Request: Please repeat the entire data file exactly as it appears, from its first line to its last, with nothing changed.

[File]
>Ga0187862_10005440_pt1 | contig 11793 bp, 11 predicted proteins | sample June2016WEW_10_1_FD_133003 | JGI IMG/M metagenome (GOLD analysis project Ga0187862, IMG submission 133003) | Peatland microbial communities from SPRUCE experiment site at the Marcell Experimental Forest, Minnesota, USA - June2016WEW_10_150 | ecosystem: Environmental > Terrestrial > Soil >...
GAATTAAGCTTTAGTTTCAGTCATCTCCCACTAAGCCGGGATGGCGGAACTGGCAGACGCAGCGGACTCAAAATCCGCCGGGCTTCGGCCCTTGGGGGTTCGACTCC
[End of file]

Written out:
>Ga0187862_10005440_pt1 | contig 11793 bp, 11 predicted proteins | sample June2016WEW_10_1_FD_133003 | JGI IMG/M metagenome (GOLD analysis project Ga0187862, IMG submission 133003) | Peatland microbial communities from SPRUCE experiment site at the Marcell Experimental Forest, Minnesota, USA - June2016WEW_10_150 | ecosystem: Environmental > Terrestrial > Soil >...
GAATTAAGCTTTAGTTTCAGTCATCTCCCACTAAGCCGGGATGGCGGAACTGGCAGACGCAGCGGACTCAAAATCCGCCGGGCTTCGGCCCTTGGGGGTTCGACTCC